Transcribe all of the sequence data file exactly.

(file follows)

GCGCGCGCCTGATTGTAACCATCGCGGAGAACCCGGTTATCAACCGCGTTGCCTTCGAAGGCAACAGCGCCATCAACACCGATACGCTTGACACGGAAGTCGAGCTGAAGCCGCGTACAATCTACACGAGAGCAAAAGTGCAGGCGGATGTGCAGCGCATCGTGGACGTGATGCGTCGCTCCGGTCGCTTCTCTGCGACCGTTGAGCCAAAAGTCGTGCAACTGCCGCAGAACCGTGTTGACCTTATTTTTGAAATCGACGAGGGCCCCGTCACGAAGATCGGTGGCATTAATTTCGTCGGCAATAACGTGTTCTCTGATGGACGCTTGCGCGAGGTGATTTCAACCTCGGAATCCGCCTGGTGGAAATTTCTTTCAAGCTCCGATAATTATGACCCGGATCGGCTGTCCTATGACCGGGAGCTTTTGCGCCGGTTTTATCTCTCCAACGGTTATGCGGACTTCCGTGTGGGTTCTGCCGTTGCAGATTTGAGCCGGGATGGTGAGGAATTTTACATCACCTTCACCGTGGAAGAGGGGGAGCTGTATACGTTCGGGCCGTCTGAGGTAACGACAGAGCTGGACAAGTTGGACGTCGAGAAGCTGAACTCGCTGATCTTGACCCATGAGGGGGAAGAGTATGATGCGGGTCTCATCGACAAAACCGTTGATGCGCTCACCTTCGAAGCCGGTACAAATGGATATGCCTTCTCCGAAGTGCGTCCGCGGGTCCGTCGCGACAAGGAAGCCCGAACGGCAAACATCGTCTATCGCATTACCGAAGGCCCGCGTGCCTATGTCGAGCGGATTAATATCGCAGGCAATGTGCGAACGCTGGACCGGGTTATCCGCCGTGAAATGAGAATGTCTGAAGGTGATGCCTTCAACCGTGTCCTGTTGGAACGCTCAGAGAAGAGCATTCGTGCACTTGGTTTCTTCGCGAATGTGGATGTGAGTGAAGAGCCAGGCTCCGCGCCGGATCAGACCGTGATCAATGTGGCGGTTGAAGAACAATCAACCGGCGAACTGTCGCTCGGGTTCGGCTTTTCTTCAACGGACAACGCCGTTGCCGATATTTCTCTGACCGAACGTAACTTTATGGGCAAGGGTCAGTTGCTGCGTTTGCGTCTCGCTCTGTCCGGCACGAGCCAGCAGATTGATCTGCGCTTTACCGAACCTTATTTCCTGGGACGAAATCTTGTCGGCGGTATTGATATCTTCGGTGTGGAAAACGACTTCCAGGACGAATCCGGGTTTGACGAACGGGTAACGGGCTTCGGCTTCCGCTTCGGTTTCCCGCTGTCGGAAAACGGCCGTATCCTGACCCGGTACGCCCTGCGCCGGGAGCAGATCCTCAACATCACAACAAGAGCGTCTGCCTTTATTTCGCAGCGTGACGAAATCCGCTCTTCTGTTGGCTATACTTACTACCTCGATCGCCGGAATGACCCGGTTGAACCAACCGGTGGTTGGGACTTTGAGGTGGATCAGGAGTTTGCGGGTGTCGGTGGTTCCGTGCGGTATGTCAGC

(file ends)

GCGCGCGCCTGATTGTAACCATCGCGGAGAACCCGGTTATCAACCGCGTTGCCTTCGAAGGCAACAGCGCCATCAACACCGATACGCTTGACACGGAAGTCGAGCTGAAGCCGCGTACAATCTACACGAGAGCAAAAGTGCAGGCGGATGTGCAGCGCATCGTGGACGTGATGCGTCGCTCCGGTCGCTTCTCTGCGACCGTTGAGCCAAAAGTCGTGCAACTGCCGCAGAACCGTGTTGACCTTATTTTTGAAATCGACGAGGGCCCCGTCACGAAGATCGGTGGCATTAATTTCGTCGGCAATAACGTGTTCTCTGATGGACGCTTGCGCGAGGTGATTTCAACCTCGGAATCCGCCTGGTGGAAATTTCTTTCAAGCTCCGATAATTATGACCCGGATCGGCTGTCCTATGACCGGGAGCTTTTGCGCCGGTTTTATCTCTCCAACGGTTATGCGGACTTCCGTGTGGGTTCTGCCGTTGCAGATTTGAGCCGGGATGGTGAGGAATTTTACATCACCTTCACCGTGGAAGAGGGGGAGCTGTATACGTTCGGGCCGTCTGAGGTAACGACAGAGCTGGACAAGTTGGACGTCGAGAAGCTGAACTCGCTGATCTTGACCCATGAGGGGGAAGAGTATGATGCGGGTCTCATCGACAAAACCGTTGATGCGCTCACCTTCGAAGCCGGTACAAATGGATATGCCTTCTCCGAAGTGCGTCCGCGGGTCCGTCGCGACAAGGAAGCCCGAACGGCAAACATCGTCTATCGCATTACCGAAGGCCCGCGTGCCTATGTCGAGCGGATTAATATCGCAGGCAATGTGCGAACGCTGGACCGGGTTATCCGCCGTGAAATGAGAATGTCTGAAGGTGATGCCTTCAACCGTGTCCTGTTGGAACGCTCAGAGAAGAGCATTCGTGCACTTGGTTTCTTCGCGAATGTGGATGTGAGTGAAGAGCCAGGCTCCGCGCCGGATCAGACCGTGATCAATGTGGCGGTTGAAGAACAATCAACCGGCGAACTGTCGCTCGGGTTCGGCTTTTCTTCAACGGACAACGCCGTTGCCGATATTTCTCTGACCGAACGTAACTTTATGGGCAAGGGTCAGTTGCTGCGTTTGCGTCTCGCTCTGTCCGGCACGAGCCAGCAGATTGATCTGCGCTTTACCGAACCTTATTTCCTGGGACGAAATCTTGTCGGCGGTATTGATATCTTCGGTGTGGAAAACGACTTCCAGGACGAATCCGGGTTTGACGAACGGGTAACGGGCTTCGGCTTCCGCTTCGGTTTCCCGCTGTCGGAAAACGGCCGTATCCTGACCCGGTACGCCCTGCGCCGGGAGCAGATCCTCAACATCACAACAAGAGCGTCTGCCTTTATTTCGCAGCGTGACGAAATCCGCTCTTCTGTTGGCTATACTTACTACCTCGATCGCCGGAATGACCCGGTTGAACCAACCGGTGGTTGGGACTTTGAGGTGGATCAGGAGTTTGCGGGTGTCGGTGGTTCCGTGCGGTATGTCAGC